I have always liked the trusses. I remember when we were taught at the school the Cremona method to calculate them. It can not be said that it was the father party, but it was entertaining, and, according to one I was doing it, I could intuit (more or less) the composition and decomposition of the forces. It was as if the charges escaped by fleeing through the different bars, seeking their way, and neutralizing and balancing.
When I studied (eighties) the trusses were still the most economical and sensible solution to cover medium and large lights. It was unthinkable that industrial or agricultural warehouses did not have them. In addition, they could be made in sawtooth to form skylights, or give them different shapes that would adapt to the section that they wanted to give to the ship.
They were considered to be the best solution to save a span using the least amount of material possible. In many places they were called “air beams”, and I like that expression, because what works most in them is “the air”. That is, what is not steel or wood, but what is their distance, their separation, their song. That is, what does not cost money: the air.
But very soon the beams of uniform section beams (reinforced, all the more, in the recesses) began to become a hole. And, increasingly, they stopped “making a hole” to “fill the hole” and take it off the trusses. A beam of uniform section must be dimensioned for the most requested area, and, therefore, it maintains without necessity that same section where it is least needed.
It spends much more material than the truss, but now it is cheaper, because labor costs much more than the material, and the truss uses less material, yes, but it gives much more work. The truss has less kilos of steel than the portico, but each kilo costs a lot more money. It is logical, but I do not know what those ingenious and convoluted structures, but at the same time so intuitive, are in the doldrums.
The shape of the beam itself indicates its moment diagram. But it is a nuisance. On the one hand, the reinforcements at the top obstruct the placement of the straps or the covering material, and, on the other, reinforcing ends up being a can. It is much more practical to put a uniform beam. It uses a little more steel than strictly necessary, and to run. It is logical and, above all, comfortable, but we definitely lose that romantic and organic concept of structure, which no longer responds exactly to the demands and resolves them to the beast.
The calculation of a structure involves solving problems with as little material as possible, but now it is seen that killing flies by cannon is much more practical. A good example is when calculating a floor with a computer without restricting it; leaving him to his air. The computer seeks to solve the problem with as little material as possible, and we see that it uses bars of eight different diameters and that there are no two beams that have the same negative reinforcements. Conclusion: A real mess of assembly and control on site to save ten (or one hundred) kilos of steel.
We have to tell the program to use only three diameters, to equalize all the joists from one area to the worst, and not to get dizzy by five centimeters more in a bar of ten. (And let’s not say if we let him put a slab in. He gets a very complicated hodgepodge – but that faithfully represents the effort diagrams – until we tell him to use a base mesh and pull down the middle street).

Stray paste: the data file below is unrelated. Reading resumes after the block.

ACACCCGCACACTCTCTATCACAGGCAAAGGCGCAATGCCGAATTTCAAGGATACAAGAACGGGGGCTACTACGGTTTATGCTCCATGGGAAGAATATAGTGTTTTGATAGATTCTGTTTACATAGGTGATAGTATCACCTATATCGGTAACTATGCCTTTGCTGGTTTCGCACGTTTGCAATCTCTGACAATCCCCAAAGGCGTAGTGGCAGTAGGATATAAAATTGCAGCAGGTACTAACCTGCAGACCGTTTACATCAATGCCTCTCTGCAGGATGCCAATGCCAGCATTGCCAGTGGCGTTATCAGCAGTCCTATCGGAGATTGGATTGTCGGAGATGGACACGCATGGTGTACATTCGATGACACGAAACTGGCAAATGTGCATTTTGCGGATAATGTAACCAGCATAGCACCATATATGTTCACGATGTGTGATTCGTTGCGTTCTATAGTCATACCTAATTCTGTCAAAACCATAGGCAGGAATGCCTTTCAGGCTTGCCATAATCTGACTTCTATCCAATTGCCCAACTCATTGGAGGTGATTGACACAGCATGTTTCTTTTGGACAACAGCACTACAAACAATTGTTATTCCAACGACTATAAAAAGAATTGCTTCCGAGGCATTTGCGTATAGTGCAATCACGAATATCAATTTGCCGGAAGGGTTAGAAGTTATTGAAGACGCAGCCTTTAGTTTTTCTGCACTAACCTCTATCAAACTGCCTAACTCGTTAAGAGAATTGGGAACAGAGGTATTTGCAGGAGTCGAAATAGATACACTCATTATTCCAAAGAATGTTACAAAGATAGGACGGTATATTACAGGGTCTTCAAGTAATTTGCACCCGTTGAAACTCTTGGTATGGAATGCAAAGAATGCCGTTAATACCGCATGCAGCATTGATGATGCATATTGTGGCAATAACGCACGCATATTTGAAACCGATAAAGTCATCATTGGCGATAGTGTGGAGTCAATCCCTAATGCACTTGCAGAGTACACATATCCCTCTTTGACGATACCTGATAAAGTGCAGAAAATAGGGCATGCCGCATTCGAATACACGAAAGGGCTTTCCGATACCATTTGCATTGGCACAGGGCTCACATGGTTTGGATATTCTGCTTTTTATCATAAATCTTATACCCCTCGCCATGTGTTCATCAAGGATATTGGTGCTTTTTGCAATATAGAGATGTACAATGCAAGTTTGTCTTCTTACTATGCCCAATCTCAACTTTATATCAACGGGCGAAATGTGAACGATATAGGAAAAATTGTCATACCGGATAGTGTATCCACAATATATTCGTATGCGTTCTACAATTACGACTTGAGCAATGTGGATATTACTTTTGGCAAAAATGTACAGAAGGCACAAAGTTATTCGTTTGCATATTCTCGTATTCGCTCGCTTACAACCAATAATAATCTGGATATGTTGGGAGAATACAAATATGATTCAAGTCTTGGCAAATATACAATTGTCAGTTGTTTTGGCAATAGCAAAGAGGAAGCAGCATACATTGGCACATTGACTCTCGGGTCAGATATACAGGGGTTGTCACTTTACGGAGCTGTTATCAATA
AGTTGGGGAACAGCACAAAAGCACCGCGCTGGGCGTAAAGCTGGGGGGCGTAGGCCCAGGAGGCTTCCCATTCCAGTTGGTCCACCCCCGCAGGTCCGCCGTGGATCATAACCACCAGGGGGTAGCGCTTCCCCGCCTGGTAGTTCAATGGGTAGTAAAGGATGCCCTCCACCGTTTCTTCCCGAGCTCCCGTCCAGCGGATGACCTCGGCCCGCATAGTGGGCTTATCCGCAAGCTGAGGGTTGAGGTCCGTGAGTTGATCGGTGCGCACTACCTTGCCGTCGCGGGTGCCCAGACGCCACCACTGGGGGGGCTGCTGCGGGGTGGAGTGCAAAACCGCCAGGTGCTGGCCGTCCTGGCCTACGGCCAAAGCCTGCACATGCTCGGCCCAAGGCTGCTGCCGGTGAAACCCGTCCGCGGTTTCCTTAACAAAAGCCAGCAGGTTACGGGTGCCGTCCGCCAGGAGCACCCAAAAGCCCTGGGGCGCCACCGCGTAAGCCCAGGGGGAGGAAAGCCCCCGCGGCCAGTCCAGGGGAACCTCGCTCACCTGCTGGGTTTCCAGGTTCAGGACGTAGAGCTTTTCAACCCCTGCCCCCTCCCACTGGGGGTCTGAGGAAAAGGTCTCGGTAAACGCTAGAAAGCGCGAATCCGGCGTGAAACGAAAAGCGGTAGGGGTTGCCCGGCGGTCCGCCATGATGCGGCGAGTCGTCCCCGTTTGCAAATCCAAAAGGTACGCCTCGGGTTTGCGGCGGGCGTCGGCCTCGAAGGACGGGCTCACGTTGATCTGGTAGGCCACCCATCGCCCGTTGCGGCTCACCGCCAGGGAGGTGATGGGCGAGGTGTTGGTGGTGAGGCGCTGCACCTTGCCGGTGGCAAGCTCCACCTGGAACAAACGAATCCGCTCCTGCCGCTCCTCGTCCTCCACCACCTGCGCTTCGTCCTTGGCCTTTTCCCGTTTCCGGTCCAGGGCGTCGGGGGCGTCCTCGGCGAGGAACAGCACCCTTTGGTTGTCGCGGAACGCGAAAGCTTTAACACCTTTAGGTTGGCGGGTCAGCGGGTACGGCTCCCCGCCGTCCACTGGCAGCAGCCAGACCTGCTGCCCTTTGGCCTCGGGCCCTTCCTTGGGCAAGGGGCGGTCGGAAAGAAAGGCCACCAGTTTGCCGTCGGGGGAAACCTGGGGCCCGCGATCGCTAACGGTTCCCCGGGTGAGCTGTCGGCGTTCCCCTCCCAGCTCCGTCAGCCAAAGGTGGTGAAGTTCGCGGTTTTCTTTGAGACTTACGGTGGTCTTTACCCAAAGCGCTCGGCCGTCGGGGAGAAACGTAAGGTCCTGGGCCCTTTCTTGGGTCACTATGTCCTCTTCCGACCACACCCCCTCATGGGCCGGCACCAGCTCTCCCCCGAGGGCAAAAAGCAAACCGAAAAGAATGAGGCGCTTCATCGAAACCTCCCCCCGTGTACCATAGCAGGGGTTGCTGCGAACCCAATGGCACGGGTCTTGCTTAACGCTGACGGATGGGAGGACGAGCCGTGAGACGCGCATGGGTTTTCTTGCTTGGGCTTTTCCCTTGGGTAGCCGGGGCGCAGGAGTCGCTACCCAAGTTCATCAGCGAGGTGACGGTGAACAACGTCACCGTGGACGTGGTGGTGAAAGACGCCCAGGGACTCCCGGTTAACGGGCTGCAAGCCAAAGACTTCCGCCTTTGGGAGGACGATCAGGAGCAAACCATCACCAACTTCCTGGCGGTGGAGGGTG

All this is true, and I have always defended it: The works are a mess and a mess, and should be simplified as much as possible. A saving of material is an error when it involves complications, mistakes, inconveniences or delays in the work. The conclusion is that the design of the structure does not respond to the shape or the loads as much as we would like, for that of the integral, coherent architectural work … We think of the shells of mollusks or the horns of mammals. We think of the bones, which are formed in a wonderful way, depositing calcium molecule to molecule where it is most needed, and we would like the structures of the buildings to be a bit like that (not in the form, by God, but in the method or in the concept).
The conclusion is that in these times it is better to be a bit of a beast, to do the brute and to be free of finesse, and even structures that look more organic have a trap and go to cascoporro. Efficacy is more appreciated than elegance. (But we are not talking about strictly structural efficiency, but about effectiveness in the administration and organization of the work). Strength is more appreciated than skill and an elephant is worth more than a mouse.
(It was said that judo served so that a small person could beat a big one, but as soon as it became an “official” sport and records were made it was separated by pesos: One hundred kilos always wins one out of fifty). It is logical and understandable, but a little disappointing, that the form is not directed by the function or by the solicitation, but by the speed, by the simplification and by the money. On the other hand, the obligation of a structure is to solve, and not hinder or complicate; and in that sense, I say, it seems good to me. But I have a romantic nostalgia for when it was calculated by hand and “normal”, sharp and bending. Yes; also the torsores.
I get the feeling that the “fine and elegant structure” is quite out of place, and that the practical involves healing in health, spending three towns and letting go of nonsense and squeamishness.
José Ramón Hernández Correa
PhD Architect and author of Arquitectamos locos?
Toledo · july 2013
Nací en 1960. Arquitecto por la ETSAM, 1985. Doctor Arquitecto por la Universidad Politécnica, 1992. Soy, en el buen sentido de la palabra, bueno. Ahora estoy algo cansado, pero sigo atento y curioso.